A 22-Year-Old Who Fell Asleep on a Plane and Didn’t Wake Up

Anusuya Mokashi, MD; Dhana Rekha Selvaraj, MD, MBBS; Chandrasekar Palaniswamy, MD; Ali Nawaz Khan, FRCS, FRCP, FRCR; Prabhakar Rajiah, MD, MBBS, FRCR


May 21, 2020


The plain abdominal radiograph (Figure 1) demonstrated heroin-filled condoms in the stomach, small intestine, colon, and rectum. Presumably, the patient swallowed the condoms and one of them ruptured during the flight, thereby causing the patient's drowsiness.

Figure 1

“Body packing” refers to individuals who swallow or pack body orifices with drugs to transport them across borders. Often, this involves the use of rubber or condoms to prevent the packets from rupturing. “Body stuffing” is a term used to describe when an individual swallows drugs in an attempt to avoid prosecution by the police.

The first reported case of body packing was in 1973, when a body packer had developed a small-bowel obstruction nearly 2 weeks after swallowing a condom filled with hashish. The patient underwent surgical removal.[1] Cocaine, heroin, amphetamines, 3,4-methylenedioxymethamphetamine ("ecstasy"), marijuana, and hashish are the drugs that are usually smuggled in this manner.[2]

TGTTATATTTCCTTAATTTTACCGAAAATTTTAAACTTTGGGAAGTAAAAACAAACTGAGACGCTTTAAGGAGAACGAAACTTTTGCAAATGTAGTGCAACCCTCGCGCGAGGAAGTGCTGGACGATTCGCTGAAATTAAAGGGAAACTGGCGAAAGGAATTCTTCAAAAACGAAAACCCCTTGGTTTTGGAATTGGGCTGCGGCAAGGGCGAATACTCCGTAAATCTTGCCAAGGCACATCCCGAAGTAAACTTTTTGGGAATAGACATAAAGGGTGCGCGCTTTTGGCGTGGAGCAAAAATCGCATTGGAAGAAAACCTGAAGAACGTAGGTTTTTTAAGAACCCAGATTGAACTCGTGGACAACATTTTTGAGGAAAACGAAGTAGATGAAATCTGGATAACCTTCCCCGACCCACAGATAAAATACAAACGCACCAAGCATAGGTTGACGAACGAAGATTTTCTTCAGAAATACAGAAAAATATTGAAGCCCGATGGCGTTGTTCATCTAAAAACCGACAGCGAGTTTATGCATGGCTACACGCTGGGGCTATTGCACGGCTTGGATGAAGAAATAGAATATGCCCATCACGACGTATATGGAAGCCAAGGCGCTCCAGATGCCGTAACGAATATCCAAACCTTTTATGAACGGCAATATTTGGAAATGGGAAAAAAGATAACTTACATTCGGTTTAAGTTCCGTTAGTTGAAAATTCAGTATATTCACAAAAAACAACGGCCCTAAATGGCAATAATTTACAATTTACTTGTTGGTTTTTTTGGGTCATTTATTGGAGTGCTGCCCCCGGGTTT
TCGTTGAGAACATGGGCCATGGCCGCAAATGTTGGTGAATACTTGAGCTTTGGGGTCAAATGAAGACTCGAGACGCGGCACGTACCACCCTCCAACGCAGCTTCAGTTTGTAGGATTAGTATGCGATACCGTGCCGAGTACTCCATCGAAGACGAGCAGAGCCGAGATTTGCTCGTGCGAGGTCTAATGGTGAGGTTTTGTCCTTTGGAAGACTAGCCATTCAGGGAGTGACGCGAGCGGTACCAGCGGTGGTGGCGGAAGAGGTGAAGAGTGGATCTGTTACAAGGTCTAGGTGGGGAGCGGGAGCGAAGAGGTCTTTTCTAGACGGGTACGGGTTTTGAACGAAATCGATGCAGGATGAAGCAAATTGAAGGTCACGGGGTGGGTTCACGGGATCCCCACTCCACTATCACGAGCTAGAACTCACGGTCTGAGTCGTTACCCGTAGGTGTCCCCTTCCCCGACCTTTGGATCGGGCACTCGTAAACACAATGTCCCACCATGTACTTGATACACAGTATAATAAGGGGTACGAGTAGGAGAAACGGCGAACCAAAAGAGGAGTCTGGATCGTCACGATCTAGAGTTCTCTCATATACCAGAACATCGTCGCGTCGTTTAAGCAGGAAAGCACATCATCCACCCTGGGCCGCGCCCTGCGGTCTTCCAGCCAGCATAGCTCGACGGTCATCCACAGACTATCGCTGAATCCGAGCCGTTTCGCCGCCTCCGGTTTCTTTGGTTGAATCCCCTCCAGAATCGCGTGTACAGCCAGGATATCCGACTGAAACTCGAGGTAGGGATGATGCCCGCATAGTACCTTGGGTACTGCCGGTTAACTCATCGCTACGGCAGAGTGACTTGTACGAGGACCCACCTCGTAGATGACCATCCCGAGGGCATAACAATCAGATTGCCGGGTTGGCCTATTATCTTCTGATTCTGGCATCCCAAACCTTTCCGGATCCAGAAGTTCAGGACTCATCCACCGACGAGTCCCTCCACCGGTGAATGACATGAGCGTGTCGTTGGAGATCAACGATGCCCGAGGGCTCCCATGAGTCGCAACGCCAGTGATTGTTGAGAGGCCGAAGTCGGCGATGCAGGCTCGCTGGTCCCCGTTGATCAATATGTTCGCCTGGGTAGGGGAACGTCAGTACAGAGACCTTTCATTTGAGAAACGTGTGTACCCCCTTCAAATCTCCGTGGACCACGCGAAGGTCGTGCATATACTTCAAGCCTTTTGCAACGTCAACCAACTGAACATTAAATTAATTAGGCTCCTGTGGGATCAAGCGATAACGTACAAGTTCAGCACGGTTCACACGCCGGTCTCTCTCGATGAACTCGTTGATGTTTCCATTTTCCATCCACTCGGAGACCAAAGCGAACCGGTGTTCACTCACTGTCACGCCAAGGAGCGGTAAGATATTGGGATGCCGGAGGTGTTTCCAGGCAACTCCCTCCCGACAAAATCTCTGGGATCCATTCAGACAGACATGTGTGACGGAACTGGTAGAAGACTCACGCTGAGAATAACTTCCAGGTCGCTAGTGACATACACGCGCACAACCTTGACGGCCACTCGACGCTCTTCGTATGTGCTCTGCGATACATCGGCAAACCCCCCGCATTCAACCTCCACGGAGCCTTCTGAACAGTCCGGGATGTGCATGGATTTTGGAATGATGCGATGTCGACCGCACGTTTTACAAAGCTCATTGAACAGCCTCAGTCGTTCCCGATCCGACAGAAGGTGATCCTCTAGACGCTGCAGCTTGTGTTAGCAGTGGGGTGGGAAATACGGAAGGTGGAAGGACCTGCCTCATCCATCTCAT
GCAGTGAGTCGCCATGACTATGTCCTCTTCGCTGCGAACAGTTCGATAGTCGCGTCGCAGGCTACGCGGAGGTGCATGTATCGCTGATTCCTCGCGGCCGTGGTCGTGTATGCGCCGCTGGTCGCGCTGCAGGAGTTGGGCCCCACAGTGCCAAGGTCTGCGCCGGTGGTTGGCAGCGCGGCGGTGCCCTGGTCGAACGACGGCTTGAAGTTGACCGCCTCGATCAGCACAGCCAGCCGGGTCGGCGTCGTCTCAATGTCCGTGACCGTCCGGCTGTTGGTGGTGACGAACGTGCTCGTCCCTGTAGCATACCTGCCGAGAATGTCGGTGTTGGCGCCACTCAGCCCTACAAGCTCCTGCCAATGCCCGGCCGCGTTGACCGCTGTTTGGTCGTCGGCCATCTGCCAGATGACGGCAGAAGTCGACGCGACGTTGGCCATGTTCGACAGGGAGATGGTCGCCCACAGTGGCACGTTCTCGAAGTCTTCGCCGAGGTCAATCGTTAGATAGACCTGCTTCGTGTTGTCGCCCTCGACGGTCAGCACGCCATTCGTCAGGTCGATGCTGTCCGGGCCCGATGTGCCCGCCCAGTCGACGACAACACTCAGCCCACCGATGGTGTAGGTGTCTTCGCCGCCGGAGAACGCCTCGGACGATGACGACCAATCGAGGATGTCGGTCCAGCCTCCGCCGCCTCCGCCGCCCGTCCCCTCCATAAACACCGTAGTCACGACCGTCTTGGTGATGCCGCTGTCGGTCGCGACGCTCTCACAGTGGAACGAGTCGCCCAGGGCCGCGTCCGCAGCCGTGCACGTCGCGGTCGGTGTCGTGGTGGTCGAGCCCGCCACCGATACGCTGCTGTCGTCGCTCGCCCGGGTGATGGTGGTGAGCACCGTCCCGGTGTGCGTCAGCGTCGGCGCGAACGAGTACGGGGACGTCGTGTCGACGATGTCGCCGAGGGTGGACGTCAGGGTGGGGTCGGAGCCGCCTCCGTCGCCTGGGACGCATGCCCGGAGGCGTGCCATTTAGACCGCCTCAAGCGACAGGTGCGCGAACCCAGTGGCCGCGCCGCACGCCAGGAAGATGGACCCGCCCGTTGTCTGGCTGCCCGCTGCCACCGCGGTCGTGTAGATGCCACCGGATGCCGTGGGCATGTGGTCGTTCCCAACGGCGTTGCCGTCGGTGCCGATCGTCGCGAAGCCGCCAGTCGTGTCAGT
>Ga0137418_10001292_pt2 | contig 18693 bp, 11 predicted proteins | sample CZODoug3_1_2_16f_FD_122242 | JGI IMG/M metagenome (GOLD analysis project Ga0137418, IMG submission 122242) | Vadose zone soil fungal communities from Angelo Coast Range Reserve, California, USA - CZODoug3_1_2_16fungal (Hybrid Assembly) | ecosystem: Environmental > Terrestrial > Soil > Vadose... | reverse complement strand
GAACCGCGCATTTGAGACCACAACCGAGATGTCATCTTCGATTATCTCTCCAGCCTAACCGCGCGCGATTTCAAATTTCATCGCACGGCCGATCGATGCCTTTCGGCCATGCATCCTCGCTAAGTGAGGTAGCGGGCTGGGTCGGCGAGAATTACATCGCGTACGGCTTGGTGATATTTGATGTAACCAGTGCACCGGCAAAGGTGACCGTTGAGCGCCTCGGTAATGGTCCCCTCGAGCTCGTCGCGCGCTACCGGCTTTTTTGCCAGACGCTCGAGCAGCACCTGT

Body packers usually carry about 2.2 lb (1 kg) of drugs, divided into 50-100 packets of 0.29-0.35 oz (8-10 g) each; however, persons carrying more than 200 packets have been reported.[2] The packets are usually well-designed and constructed, possibly with the help of machines, so as to make them resistant to rupture.[3] The drug is first packed into a balloon or condom, followed by additional layers of latex and, finally, sealed with wax.[2] If a packet ruptures, however, it releases a high dose of drug into the gastrointestinal tract that can lead to drastic consequences. The acute drug intoxication that can result is associated with high mortality rates.[3]


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